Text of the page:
I am learning, though, that in these situations where two people may have traumatized one another in some way, my ability to push a reset button and go back to feeling the way I imagine things to be (rather than the way they actually are) is doing a hell of a lot more harm than good.

It has baffled me for a long time that other people do not have this skill, but apparently it a skill derived from being hurt a lot. I wear it like an honorable badge, but apparently it is something more like a scar.

The world in my head is only very loosely based on reality. The characters act the way I’d hope them to, so it has bypassed a lot of anger and hate and suffering for romps through green fields and playing pranks and being hugged. Now that I’ve started looking more directly at my past and the sorts of trauma I’ve faced, it is chipping away at the foundation of this lovely place I’ve created.

A place where I’m the king.

So now, there is the emotional attachment I have with my (now previous) boss. I have to look hard at it and ask if I’m just fooling myself. Luckily, though, I am certain that I’m not.

After all, she bought me ice cream.


4 responses to “Emotional Attachments

  1. Know what you mean. One attachment I have is that every time I head west over the i-90 bridge I flip the bird to a point a little north. This is where an ex lived before he moved.

    Strange thing though, I still flip the bird in that direction even though he’s no longer there.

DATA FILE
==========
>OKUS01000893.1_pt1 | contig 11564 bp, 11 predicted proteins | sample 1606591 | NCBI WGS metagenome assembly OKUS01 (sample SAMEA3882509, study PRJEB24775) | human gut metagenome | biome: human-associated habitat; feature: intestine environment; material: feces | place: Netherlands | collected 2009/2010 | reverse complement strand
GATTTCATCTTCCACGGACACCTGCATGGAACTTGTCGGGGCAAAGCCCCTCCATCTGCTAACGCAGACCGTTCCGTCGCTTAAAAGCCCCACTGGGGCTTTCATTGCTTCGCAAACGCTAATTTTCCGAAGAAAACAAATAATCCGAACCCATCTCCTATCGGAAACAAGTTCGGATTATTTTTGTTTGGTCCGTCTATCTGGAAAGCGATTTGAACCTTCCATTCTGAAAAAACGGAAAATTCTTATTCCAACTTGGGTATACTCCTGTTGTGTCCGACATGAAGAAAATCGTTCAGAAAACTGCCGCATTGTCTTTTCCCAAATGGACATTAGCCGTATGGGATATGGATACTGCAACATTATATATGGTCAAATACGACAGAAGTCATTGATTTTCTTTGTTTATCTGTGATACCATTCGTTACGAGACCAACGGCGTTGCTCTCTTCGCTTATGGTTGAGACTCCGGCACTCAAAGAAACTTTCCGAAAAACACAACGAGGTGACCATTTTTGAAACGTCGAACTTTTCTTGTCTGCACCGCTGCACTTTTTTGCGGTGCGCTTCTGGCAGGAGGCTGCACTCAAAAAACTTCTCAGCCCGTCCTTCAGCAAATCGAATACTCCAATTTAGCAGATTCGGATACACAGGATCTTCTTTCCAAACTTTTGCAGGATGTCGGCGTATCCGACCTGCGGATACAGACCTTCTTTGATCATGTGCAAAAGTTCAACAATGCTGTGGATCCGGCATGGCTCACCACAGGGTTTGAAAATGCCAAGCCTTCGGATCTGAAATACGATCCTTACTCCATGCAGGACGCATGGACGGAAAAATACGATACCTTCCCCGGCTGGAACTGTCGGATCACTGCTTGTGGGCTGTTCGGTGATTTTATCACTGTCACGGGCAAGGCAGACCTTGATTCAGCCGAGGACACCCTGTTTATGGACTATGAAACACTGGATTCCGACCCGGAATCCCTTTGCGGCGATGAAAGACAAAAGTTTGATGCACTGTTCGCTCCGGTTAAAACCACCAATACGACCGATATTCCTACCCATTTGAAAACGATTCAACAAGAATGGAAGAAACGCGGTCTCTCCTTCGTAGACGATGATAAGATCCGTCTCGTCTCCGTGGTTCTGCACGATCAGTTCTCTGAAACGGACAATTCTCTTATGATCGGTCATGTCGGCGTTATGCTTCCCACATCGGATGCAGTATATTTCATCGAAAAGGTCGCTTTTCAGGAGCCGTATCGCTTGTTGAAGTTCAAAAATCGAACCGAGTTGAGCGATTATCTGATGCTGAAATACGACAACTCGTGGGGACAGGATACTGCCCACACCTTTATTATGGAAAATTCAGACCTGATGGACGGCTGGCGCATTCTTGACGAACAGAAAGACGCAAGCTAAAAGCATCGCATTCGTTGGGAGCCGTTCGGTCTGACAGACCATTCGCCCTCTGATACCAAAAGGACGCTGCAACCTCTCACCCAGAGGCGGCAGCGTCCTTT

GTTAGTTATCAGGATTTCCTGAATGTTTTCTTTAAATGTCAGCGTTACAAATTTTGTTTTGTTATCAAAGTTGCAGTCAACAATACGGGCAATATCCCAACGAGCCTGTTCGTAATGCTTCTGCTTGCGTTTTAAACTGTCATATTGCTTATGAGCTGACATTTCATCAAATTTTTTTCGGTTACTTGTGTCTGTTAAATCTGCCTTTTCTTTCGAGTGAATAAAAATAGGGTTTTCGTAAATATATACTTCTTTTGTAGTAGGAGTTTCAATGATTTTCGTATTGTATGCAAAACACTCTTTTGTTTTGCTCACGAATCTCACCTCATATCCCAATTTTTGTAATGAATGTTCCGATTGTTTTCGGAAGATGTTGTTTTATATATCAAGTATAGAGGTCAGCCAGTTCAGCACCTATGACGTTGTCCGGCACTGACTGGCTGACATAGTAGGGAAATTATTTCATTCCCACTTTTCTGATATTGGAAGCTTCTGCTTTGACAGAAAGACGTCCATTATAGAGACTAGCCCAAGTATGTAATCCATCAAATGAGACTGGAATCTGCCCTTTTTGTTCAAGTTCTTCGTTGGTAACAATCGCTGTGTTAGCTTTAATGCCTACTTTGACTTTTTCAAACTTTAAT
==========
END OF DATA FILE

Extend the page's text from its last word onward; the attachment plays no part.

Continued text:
I’m ‘birding’ far less these days, because I’ve finally changed my anger to pity. Pity is far worse in my book and makes the person an untouchable, unthinkable. He’s just shy of moving out of my brain where he’s been living rent free for a good while. A good thing.

  2. Favorite sentence ever: “The world in my head is populated with real people leading fictional lives.”!

    I don’t think I’ve ever experienced anything quite as intense as what you describe, but I remember one summer I was living in NOLA, dirt broke and homeless, and I remember feeling exceptionally close to the strangers on the bus. Even four years later, I think of them often and have written poems about them. Maybe that connection also comes out of being very receptive. I often feel that past trauma has left me as sort of an emotional lighting rod as a survival strategy.

    And please don’t take this the wrong way, but as I was reading it also reminded me of this story my little sister (who works at a vet hospital) told me about this dog whose owner shot and buried him, but the dog was not dead and found its way back to the porch. He kept wagging his tail. He was still happy to see that creep. Again, I think it is a coping mechanism for dealing with particularly horrible things. Whenever I have to be nice to a certain person because I need a ride or help with my junk car, I always feel like that dog…wagging and wagging.

    • Sarah @ bi[polar] curious

      I spent some time homeless as well, I suppose realistically that could have something to do with feeling so connected to the homeless population here.

      Survival, yes.

      What this has done is make me a seriously resilient person. I get knocked down, dragged around, and then get up again as if everything is fine.

      Unfortunately, that same skill has led me to get up and walk into the ring over, and over, and over again with no regard to my own safety. I am the wagging dog.

      Now, if I could just learn to get knocked down, dragged around, get up, and then give the person who knocked me down the finger before walking away, things would be peachy!